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Thread: Russell Brand is my hero

  1. #1
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    Default Russell Brand is my hero

    I already loved the guy for his comedy. Now, well now I'm not sure what the right word is. I...adore him? Maybe. I maybe adore him.

    Do yourself a favour and watch the whole thing.

    http://gawker.com/russell-brand-may-...ght-1451318185
    Today a young man on acid realized that all matter is merely energy condensed to a slow vibration, that we are all one consciousness experiencing itself subjectively, there is no such thing as death, life is only a dream, and we are the imagination of ourselves. Bill Hicks

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    I've watched videos of Russell Brand debating like this before. He's pretty engaging and well-spoken. I just wish Katy Perry would quit writing stupid songs about him.

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    I wonder what's so special about the video. It jumped on me from 3 sources, Enter Shikari, 1 friend and now you.

    I don't like that he doesn't vote. Paxman rules.

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    He makes a great argument for not voting though. It's not merely laziness or even apathy. He disapproves of the entire system and believes that voting makes him complicit. I agree and also have never voted.

    I used to think everyone should vote because potentially making a tiny difference is better than making none at all. But I eventually reached the same conclusion as Russell. I could perhaps even make the argument with almost as much eloquence as Russell displayed, as long as I had an hour to prepare and could submit it in writing. Maybe.
    Today a young man on acid realized that all matter is merely energy condensed to a slow vibration, that we are all one consciousness experiencing itself subjectively, there is no such thing as death, life is only a dream, and we are the imagination of ourselves. Bill Hicks

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    Not voting is statistically impossible to differentiate from apathy. What would happen if the entire nation didn't vote? Now, I'm not saying everyone needs to VOTE, but to go to the polls, fill out a form, and not choose an option, or cross them all out, or write in a "none of the above" somewhere on the form... that shows that you are abstaining and have a problem, whereas not going looks statistically like apathy, even if it comes from a different place. I don't agree with Brand on that one.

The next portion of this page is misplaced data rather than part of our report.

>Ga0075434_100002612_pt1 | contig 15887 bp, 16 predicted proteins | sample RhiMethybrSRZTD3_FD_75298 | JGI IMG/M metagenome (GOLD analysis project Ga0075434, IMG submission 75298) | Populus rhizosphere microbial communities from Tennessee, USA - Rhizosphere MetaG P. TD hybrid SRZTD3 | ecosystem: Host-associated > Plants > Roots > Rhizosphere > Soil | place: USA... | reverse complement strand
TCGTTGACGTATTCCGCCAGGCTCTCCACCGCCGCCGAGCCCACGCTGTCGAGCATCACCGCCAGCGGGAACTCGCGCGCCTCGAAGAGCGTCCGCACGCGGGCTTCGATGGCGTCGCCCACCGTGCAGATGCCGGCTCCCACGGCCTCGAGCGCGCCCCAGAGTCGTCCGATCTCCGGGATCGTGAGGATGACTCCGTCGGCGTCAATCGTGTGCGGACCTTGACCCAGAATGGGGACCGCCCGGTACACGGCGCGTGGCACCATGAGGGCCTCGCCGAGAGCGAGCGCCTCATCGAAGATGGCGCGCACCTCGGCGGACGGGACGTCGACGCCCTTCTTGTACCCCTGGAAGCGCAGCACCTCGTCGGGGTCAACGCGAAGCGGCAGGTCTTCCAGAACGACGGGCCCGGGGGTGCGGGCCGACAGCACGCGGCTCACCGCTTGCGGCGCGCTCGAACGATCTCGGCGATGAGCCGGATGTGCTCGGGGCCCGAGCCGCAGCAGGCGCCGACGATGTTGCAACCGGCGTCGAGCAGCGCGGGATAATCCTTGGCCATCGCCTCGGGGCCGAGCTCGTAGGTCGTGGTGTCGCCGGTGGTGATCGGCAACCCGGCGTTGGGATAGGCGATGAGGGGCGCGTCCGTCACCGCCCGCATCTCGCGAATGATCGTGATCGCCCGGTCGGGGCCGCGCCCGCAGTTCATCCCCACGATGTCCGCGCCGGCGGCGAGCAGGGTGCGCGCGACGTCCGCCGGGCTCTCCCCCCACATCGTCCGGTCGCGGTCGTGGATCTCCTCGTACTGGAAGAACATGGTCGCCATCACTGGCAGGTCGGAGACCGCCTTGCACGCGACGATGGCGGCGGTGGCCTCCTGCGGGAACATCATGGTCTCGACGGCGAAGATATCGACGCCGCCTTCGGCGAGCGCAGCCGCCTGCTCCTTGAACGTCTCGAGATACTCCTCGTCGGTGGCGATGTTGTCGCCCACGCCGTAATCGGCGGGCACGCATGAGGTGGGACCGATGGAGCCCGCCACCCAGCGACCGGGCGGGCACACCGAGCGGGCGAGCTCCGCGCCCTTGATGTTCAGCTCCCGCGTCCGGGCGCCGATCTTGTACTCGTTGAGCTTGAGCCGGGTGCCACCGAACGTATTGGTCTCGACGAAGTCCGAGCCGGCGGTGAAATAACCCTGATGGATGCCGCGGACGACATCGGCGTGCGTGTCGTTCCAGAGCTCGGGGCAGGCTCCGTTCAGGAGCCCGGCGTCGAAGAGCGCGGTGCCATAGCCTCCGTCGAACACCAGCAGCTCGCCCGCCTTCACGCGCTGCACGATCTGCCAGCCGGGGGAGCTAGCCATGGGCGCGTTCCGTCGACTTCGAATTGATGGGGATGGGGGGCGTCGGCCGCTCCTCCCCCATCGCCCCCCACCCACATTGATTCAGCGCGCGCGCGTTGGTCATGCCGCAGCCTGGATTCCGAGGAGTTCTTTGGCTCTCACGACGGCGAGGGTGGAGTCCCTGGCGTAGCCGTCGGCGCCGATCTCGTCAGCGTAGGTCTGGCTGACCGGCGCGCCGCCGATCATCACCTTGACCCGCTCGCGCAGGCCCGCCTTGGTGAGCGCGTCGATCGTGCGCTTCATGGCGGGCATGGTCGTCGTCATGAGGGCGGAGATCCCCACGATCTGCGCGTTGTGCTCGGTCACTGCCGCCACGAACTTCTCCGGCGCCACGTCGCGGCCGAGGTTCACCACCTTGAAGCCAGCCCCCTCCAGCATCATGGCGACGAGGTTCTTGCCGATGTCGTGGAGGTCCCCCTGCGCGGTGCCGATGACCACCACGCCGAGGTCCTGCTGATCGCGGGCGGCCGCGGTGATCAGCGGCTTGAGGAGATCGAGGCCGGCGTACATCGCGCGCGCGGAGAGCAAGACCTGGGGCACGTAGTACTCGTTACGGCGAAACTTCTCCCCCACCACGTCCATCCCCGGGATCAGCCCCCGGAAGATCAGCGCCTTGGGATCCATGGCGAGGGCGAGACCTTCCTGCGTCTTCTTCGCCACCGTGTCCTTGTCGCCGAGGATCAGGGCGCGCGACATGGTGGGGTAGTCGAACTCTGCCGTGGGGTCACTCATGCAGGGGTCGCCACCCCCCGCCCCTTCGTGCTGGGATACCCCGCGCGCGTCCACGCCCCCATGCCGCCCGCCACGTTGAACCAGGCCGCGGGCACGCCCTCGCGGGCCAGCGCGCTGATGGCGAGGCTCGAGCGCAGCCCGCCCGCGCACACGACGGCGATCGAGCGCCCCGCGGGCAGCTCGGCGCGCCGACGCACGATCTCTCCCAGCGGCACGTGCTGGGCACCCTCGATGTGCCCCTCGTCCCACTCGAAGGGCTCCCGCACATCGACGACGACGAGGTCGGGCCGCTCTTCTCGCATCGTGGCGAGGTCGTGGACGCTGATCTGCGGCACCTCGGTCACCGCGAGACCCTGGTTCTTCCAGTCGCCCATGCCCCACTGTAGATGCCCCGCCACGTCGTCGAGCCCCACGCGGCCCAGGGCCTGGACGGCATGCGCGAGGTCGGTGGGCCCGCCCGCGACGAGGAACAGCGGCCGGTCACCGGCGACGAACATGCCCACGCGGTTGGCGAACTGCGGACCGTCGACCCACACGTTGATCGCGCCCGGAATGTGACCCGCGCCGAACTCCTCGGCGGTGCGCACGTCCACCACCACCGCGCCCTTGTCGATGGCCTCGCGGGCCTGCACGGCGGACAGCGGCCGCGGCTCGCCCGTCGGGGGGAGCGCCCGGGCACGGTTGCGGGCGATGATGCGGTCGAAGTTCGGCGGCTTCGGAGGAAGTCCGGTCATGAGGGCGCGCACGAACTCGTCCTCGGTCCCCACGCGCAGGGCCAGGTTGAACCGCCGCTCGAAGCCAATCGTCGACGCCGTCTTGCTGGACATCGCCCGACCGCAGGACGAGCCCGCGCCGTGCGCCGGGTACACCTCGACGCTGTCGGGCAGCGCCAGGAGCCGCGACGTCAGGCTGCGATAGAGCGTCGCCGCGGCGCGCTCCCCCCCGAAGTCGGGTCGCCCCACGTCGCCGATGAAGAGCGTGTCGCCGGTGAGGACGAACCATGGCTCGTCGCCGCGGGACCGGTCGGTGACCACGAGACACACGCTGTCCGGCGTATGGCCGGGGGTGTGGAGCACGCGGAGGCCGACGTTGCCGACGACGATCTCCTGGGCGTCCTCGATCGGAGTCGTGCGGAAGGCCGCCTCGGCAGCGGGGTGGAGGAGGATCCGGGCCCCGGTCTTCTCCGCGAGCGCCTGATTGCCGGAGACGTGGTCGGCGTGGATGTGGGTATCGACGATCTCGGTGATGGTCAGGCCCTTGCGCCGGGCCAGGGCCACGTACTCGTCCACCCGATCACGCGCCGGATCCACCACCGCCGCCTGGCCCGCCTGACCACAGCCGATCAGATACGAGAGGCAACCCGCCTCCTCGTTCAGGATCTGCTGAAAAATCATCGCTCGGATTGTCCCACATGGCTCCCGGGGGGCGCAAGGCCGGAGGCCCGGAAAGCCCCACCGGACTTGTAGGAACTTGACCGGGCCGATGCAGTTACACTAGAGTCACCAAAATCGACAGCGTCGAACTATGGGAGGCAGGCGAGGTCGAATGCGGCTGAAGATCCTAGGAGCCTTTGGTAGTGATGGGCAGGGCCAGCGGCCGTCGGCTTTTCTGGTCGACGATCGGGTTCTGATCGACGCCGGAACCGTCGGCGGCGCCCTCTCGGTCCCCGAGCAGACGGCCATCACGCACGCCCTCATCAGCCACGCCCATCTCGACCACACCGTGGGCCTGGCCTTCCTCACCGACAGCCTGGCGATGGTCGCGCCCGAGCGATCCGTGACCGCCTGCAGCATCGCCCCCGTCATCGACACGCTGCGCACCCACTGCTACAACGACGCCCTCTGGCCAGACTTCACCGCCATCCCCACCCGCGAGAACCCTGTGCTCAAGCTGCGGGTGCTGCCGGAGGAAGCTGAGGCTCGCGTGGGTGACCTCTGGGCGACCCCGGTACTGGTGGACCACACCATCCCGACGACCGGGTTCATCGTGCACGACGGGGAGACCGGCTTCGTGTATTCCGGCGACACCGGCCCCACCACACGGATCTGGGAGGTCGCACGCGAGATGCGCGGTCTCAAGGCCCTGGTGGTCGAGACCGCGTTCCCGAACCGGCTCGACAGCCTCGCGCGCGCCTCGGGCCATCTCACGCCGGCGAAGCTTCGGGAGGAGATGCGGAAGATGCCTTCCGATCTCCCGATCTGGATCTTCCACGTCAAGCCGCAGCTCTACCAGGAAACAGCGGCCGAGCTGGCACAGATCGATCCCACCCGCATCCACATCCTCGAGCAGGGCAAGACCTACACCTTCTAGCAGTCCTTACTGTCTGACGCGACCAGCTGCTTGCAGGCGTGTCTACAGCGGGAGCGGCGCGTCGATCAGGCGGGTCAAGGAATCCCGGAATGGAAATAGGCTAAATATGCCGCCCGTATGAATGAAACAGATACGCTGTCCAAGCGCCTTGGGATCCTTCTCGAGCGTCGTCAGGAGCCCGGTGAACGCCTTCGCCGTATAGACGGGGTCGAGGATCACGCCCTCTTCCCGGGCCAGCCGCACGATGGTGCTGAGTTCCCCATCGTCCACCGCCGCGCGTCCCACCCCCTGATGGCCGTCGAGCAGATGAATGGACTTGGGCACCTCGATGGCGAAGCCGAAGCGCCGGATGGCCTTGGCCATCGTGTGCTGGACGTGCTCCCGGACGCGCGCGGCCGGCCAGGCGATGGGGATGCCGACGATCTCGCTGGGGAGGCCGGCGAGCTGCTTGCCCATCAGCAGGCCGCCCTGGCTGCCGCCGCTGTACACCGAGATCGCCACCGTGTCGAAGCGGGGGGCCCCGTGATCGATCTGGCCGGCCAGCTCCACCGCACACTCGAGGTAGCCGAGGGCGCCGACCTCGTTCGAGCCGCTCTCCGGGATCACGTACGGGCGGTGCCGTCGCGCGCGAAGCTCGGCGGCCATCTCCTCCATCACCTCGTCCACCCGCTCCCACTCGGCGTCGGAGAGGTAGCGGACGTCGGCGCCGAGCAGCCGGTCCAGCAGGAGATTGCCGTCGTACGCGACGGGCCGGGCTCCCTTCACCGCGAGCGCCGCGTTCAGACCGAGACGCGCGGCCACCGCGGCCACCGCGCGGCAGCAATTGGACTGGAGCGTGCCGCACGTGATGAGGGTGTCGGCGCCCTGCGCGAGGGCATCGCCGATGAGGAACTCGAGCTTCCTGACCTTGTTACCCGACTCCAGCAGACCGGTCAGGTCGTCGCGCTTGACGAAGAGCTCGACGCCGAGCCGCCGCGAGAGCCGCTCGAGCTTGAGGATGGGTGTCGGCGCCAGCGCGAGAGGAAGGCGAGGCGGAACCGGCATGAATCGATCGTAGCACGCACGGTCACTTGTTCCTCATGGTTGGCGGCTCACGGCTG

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    It statistically looks like apathy because it is a method of counting formulated to gauge engagement with the system's dominant political processes. Of course it's going to look like apathy. I'd argue that it doesn't matter if it does or not, because apathy is exactly the same problem approached through a different mental mechanism.

    In the one you're failing to engage with political process. In the second you are explicitly choosing non-engagement while attempting to start discussions about different methods of embracing political or parapolitical communication. Within the confines of a static system they're going to look the exact same, but one is looking to engage on a broader level, one that quite often isn't even represented at a local, let alone a national level - the barriers to entry into the political process are quite steep. And I don't mean the literal barriers, I mean the coverage barriers - the manner in which dominant ideologies are recirculated in everyday life. You could see it during the Occupy movement especially, when the protesters were villified for being non-voters when part of the Occupy substrata were members of older generations who had voted in several local and federal elections and who were sick of blanket non-representation.